When taken in total he believes these abnormalities are important but they’re not so much important in and of themselves as what they signify. They indicate to him a failure of the brain to adapt that’s probably centered in the stress response system. This is where the HPA axis and autonomic nervous system and immune abnormalities come from; ME/CFS patient’s brains are not responding well to the everyday demands put on them – they’re basically stuck in a kind of maladaptive state.
An Altered ‘Immune Self’. In order to frame his ‘altered self’ theory Dr Jones introduces examples of the type of ‘self’ he is referring to. Several types of altered immune ‘selves’ have been found. One occurs in autoimmune disease in which the body mistakes itself for a pathogen and attacks itself. During an infection the immune system in conjunction with the brain produces a different kind altered ‘personal’ self which shows up in what researchers call ‘sickness behavior’.
The infectious illness process affects our physiology (fever, swollen glands), mental processes (slowed thinking), sensory system (fatigue) and emotions (irritability, a desire to be alone). Researchers speculate that these changes are the brains way of getting us to devote energy to getting well and isolate us in order to thwart the spread of infectious diseases. They have documented changes in the central nervous system (prefrontal cortex and anterior cingulate) that occur during ‘sickness behavior’. This is powerful evidence that far below our level of consciousness the brain can instill physical, mental and emotional states that it has decided will help us survive. Intriguingly brain imaging studies have documented abnormalities in these same regions in chronic fatigue syndrome (ME/CFS).
An Altered Central Nervous System Self – Given the similarity between ‘sickness behavior’ and ME/CFS its not surprising that the altered self that occurs during infection plays a key role in Dr. Jones theory. Symptomatically ME/CFS patients do look a lot like people with a chronic infection; they’re very fatigued, they’re sleepy, their muscles hurt, they’re a bit irritable, they have trouble thinking, and they often become quite isolated.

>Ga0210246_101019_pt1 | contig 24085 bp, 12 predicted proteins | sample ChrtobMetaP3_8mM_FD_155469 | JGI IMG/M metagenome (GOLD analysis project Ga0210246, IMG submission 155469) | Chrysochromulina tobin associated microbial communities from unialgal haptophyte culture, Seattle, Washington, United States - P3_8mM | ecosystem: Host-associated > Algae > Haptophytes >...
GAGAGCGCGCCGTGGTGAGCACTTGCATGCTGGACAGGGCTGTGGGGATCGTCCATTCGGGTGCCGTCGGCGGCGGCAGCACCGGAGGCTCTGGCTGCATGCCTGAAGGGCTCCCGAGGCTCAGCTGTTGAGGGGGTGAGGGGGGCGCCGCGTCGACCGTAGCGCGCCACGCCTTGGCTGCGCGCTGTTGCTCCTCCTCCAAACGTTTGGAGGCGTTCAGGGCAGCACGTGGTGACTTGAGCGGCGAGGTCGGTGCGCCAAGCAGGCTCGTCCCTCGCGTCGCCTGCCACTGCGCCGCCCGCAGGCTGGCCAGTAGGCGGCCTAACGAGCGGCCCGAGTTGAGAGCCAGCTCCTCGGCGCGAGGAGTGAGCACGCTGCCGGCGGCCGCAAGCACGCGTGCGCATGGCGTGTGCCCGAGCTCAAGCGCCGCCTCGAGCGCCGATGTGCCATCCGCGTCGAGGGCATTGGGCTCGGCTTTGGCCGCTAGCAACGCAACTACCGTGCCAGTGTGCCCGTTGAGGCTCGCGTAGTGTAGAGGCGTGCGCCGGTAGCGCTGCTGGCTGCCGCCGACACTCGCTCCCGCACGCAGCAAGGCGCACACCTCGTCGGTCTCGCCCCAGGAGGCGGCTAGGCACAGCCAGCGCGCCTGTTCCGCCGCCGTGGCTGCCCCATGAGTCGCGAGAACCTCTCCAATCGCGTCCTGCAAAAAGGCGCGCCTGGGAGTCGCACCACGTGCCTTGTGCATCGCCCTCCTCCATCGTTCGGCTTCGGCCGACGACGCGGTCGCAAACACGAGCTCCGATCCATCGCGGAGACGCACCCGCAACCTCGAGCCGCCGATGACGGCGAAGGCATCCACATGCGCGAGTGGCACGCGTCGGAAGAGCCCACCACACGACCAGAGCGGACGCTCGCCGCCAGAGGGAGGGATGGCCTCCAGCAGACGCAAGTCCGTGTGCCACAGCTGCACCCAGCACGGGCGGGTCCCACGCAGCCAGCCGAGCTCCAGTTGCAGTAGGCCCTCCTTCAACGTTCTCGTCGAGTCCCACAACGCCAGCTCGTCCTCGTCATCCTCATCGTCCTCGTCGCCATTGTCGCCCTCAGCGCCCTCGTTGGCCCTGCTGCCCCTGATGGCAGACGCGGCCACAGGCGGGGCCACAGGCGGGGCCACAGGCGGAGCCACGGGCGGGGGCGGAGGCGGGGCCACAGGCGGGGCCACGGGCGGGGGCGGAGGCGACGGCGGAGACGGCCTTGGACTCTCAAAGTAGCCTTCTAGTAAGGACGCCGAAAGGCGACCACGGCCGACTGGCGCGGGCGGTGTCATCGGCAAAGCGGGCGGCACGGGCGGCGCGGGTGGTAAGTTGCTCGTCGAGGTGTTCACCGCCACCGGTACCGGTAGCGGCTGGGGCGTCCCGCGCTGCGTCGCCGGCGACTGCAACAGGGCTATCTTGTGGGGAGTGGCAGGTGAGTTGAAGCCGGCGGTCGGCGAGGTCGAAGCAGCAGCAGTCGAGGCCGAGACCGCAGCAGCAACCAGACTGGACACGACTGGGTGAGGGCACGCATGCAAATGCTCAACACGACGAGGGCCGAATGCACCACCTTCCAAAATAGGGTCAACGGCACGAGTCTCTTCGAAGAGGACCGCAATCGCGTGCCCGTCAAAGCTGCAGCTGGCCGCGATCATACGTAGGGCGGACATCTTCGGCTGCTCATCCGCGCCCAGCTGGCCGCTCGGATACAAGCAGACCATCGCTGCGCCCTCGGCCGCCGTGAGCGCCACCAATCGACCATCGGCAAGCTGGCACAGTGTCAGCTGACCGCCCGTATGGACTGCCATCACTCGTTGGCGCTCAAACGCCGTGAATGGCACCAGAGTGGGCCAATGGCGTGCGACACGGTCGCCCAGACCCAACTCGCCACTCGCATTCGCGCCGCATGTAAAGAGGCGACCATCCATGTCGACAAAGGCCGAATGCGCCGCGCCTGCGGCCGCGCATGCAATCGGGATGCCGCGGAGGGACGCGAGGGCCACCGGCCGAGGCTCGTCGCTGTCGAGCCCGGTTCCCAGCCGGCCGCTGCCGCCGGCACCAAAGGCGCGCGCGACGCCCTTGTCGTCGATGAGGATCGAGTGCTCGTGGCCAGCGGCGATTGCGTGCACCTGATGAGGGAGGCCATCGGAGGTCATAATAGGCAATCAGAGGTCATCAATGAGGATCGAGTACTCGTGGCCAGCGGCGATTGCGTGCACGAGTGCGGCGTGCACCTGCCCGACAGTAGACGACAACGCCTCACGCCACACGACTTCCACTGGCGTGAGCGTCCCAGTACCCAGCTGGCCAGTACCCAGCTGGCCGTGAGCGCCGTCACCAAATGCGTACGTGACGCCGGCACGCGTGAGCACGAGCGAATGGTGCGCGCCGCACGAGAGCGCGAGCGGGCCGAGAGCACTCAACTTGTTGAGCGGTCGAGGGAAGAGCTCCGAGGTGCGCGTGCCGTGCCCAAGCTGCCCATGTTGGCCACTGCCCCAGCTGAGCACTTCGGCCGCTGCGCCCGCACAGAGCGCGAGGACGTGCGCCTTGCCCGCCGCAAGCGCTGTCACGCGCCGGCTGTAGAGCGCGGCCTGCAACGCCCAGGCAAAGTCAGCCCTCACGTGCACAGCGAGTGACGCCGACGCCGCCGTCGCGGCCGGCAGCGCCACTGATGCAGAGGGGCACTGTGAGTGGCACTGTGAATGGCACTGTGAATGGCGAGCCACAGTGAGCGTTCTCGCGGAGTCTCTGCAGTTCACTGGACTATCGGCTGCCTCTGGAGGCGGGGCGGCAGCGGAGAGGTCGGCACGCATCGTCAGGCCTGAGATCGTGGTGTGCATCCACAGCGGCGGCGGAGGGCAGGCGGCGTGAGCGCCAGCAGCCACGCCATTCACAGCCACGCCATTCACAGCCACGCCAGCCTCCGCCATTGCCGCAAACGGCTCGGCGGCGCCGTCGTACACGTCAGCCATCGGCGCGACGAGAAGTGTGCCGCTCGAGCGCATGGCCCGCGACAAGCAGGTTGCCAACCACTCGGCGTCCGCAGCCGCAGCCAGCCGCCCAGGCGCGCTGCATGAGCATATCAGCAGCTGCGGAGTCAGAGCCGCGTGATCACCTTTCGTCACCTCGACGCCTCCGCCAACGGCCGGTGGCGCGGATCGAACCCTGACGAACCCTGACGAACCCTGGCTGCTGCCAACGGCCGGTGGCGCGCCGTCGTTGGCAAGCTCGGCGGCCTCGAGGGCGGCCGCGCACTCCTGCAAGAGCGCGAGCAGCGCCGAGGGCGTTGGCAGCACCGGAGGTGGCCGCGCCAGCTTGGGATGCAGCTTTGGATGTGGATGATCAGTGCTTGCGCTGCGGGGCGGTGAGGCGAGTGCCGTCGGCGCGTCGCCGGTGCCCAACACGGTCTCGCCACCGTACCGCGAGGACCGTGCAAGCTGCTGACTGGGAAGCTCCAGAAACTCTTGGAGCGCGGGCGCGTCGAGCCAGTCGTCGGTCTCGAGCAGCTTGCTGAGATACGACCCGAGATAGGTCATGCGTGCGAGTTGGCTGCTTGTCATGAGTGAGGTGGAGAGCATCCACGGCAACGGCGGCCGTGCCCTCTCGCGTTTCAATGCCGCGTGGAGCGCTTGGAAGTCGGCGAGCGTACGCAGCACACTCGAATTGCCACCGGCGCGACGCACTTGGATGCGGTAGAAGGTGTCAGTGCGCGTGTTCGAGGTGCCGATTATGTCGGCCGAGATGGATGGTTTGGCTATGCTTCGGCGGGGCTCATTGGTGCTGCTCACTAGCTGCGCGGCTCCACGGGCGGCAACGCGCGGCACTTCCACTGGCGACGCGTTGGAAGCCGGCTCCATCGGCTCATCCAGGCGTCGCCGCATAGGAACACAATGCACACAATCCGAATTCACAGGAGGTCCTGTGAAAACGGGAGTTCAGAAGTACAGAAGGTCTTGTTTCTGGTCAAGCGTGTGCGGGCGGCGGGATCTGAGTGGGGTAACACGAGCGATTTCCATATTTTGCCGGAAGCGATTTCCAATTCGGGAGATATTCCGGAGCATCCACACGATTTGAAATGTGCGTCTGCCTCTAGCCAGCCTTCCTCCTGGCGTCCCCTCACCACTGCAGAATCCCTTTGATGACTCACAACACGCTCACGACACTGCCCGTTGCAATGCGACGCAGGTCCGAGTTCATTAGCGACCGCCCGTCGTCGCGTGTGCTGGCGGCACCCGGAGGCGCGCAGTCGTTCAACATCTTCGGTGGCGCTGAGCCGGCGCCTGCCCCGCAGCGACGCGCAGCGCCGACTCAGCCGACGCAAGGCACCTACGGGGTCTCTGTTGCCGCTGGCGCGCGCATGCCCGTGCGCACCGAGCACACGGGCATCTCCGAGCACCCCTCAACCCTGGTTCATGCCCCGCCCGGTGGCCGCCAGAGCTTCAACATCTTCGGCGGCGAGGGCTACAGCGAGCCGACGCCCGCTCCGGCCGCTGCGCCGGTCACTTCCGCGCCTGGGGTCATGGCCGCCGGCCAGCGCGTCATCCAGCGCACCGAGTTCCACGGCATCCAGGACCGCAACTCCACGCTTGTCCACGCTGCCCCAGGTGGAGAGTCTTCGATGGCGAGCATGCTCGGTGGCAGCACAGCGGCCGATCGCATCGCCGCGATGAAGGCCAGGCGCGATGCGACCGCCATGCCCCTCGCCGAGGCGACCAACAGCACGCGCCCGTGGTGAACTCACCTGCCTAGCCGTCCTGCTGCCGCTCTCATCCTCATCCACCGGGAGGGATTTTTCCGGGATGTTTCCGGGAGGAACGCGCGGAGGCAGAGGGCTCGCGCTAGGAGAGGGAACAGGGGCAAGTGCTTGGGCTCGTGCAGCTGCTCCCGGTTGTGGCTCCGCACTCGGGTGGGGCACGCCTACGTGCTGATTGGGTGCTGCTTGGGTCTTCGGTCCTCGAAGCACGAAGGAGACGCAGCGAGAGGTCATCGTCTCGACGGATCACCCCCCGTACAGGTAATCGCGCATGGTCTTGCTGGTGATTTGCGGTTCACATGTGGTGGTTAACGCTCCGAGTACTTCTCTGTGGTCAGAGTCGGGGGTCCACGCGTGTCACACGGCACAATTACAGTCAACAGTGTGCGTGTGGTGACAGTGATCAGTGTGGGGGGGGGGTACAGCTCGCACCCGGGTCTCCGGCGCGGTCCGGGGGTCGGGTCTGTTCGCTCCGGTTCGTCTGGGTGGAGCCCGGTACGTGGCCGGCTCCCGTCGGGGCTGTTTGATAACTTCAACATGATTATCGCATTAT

But while many cases of chronic fatigue syndrome (ME/CFS) start with an infection Dr. Jones believes a different kind of ‘altered self’ – an ‘extended altered self’ – is present. Why? Because studies have not consistently found the kinds of wildly altered immune processes known to create sickness behavior in infection. ME/CFS studies, for instance, that measure cytokines which are believed to be the chief agents of sickness behavior, have had inconsistent results. Dr. Jones believes something else is at play. That something else relies heavily on a relatively new theory about how the brain works called ‘interoception’
Focus On Interoception
Recent theories posit that a portion of the brain unique to humans (called the anterior insula) builds representations or pictures of the body. These ideas appear to have been prompted by the discovery of a set of very small nerves paralleling the sympathetic nervous system which deliver enormous amounts of information on the temperature, blood pressure, pH, lactic acid, histamine, serotonin, etc. levels in the body to the lower part of the brain. In humans the information appears to be sent to areas on both sides of the brain where researchers believe a picture is formed of the body’s functioning. They believe the brain uses this ‘picture’ to generate both conscious (emotional/cognitive) and unconscious responses (blood pressure, heart rate, etc.) to maintain the body’s well-being or homeostasis.
Researchers have just begun teasing out which parts of the brain are responsible for maintaining the different kinds of homeostasis found in the body. They are mostly found in the prefrontal cortex and anterior cingulate regions mentioned above and connect with areas in the midbrain and brainstem.
The Altered Self in Chronic Fatigue Syndrome. This interoceptive self is a third kind of self; one built by the brain to monitor and respond to the signals of the body. This is the ‘self’ that Dr. Jones believes is dysfunctional in chronic fatigue syndrome (ME/CFS). Dr. Jones theory suggests that at very deep level the brain has become confused or stuck in a maladaptive state. If I’m reading this right Dr Jones believes the brain
“this essay (is)…based on the premise that the illnesses in question stem from responses to previous infections and not to ongoing viral or immunologic factors”